Tuesday, October 11, 2005
Even though Professor CK Prahalad pioneered the notion of companies targeting the lowest rungs of the market way back in the mid 1990s, it was after his book The Fortune at the Bottom of the Pyramid was published about a year back, that the concept gained increasing momentum.
His key argument: the so-called Bottom of the Pyramid (BOP) with an estimated 4 billion people who live on less than US$ 1,500 per annum, is a major market opportunity.
Not surprisingly, a number of Indian and overseas companies have tried to adopt this innovative business model. Hindustan Lever Ltd (HLL) has increased its market thrust behind Project Shakti, the low cost distribution model, which it already had, to target a wider base.
ICICI Bank has led a number of new initiatives to provide a host of banking services at affordable costs to the poor and lower middle class, including setting up a network of around 8,000 self-help groups.
ITC is banking a lot on its eChoupal system for targeting rural farmer-entrepreneurs aimed at improving the agricultural supply chain, cutting supply costs, upgrading the information base for farmers and doing e-commerce.
At last count, the initiative was estimated to target over 3 million farmers through 5,200 installations covering 31,000 villages across six states.
But, amidst this gathering interest in corporate India to target the BOP, many companies are also finding that exploring the vast uncharted rural territories is not an easy ride. First, break-even points are long.
ITC’s internal estimates suggest that break-even for the eChoupal initiative can be as long as seven years. Others in the beverages segment have had to cut back on their low cost marketing efforts.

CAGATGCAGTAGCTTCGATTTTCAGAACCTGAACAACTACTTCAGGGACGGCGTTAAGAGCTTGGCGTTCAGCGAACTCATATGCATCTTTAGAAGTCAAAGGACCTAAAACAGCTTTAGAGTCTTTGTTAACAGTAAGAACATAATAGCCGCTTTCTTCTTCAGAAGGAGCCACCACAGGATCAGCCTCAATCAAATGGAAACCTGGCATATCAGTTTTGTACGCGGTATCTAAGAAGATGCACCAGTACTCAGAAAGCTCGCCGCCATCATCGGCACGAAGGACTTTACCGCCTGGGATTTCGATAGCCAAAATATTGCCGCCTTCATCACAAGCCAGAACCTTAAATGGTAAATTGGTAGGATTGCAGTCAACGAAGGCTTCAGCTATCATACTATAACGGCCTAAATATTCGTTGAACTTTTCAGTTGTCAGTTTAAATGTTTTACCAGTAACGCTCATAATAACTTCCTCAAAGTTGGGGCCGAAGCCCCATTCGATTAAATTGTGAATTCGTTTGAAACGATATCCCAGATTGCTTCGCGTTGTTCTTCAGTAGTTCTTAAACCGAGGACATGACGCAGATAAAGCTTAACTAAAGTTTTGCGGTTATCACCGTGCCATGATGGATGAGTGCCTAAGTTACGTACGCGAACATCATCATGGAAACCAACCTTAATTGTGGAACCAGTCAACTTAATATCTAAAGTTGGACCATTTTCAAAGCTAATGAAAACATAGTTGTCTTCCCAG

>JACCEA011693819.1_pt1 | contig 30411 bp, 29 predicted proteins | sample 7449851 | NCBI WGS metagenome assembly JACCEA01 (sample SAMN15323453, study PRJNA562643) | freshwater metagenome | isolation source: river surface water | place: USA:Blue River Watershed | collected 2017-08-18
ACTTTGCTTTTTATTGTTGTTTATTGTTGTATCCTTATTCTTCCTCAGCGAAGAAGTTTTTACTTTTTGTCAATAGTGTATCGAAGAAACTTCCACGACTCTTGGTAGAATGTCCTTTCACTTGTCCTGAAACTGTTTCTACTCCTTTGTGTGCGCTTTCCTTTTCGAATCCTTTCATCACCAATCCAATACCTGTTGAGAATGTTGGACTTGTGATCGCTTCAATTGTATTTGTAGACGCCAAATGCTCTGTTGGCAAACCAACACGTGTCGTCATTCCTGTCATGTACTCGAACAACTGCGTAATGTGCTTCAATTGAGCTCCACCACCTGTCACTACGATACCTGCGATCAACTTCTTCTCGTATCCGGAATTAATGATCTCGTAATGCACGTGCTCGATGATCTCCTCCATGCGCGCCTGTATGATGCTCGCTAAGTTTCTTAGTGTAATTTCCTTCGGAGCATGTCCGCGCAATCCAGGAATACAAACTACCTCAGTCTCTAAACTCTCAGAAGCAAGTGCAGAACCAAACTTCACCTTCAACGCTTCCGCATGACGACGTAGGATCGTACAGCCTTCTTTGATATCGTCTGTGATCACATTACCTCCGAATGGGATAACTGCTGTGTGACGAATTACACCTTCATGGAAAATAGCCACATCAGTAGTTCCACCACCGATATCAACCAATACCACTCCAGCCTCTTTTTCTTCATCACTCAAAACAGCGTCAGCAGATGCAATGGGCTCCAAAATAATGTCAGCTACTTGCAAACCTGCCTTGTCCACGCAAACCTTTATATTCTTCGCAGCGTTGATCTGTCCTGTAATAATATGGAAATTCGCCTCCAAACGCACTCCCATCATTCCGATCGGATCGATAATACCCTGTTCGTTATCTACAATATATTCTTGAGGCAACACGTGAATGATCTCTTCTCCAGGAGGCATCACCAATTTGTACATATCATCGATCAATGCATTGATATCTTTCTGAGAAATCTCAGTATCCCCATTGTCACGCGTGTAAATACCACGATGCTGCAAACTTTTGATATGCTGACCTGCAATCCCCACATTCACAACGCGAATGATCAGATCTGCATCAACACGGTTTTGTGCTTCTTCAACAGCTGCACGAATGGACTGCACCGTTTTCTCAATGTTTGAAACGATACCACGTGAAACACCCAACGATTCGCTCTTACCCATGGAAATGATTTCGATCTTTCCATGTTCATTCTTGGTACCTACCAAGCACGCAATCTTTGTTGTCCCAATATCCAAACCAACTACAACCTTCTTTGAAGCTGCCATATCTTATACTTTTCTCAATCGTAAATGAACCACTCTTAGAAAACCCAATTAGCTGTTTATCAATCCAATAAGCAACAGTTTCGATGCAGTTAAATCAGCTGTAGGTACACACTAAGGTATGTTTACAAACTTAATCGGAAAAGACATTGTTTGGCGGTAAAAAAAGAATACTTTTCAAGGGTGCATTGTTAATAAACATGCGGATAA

Example: multinational beverage giants PepsiCo and Coca-Cola could not contain their attractive price point of Rs 5 for more than two years. HLL’s Project Shakti, on the other hand, grappled with the issue of bringing down distribution costs.
The company’s initial estimate suggests that targeting the BOP is at least 5-10 per cent costlier than selling in urban markets. Other key barriers for those targeting this segment include issues such as the wide geographical dispersion of villages, greater heterogeneity in demographics, resources and weak infrastructure.
Clearly then, there are many lessons for companies trying to grapple with the tough challenge of making this business model work. One, they must realise that the BOP market cannot be approached with the traditional marketing mindset. The business models are different.
Second, companies will best succeed if they can create teams that think innovatively, outside the company’s traditional logic. In many large traditional business groups and multinationals in India, that will not be an easy task.
Third, costs, price, packaging and innovative use of technology have to be developed to match BOP customer needs. Finally, there is the need to create effective partnerships with both public and private players, particularly in the areas of infrastructure and financing.
In the nineties, when Prof. Prahalad propounded the theory of core competency, it generated widespread debate whether, in an era of growing business opportunities, companies should in fact stick to their knitting.
This time round, the BOP theory is once again set to usher in a phase of intense corporate soul searching about how relevant it will be and to whom.